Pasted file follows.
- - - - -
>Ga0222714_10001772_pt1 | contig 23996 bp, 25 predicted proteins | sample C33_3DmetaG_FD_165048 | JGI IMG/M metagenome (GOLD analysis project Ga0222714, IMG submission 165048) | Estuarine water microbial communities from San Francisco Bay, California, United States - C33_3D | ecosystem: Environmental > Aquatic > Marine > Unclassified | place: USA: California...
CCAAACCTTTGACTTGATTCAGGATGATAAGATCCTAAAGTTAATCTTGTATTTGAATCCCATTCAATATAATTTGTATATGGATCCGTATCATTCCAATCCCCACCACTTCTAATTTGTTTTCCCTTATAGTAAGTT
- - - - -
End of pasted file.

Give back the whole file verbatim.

>Ga0222714_10001772_pt1 | contig 23996 bp, 25 predicted proteins | sample C33_3DmetaG_FD_165048 | JGI IMG/M metagenome (GOLD analysis project Ga0222714, IMG submission 165048) | Estuarine water microbial communities from San Francisco Bay, California, United States - C33_3D | ecosystem: Environmental > Aquatic > Marine > Unclassified | place: USA: California...
CCAAACCTTTGACTTGATTCAGGATGATAAGATCCTAAAGTTAATCTTGTATTTGAATCCCATTCAATATAATTTGTATATGGATCCGTATCATTCCAATCCCCACCACTTCTAATTTGTTTTCCCTTATAGTAAGTT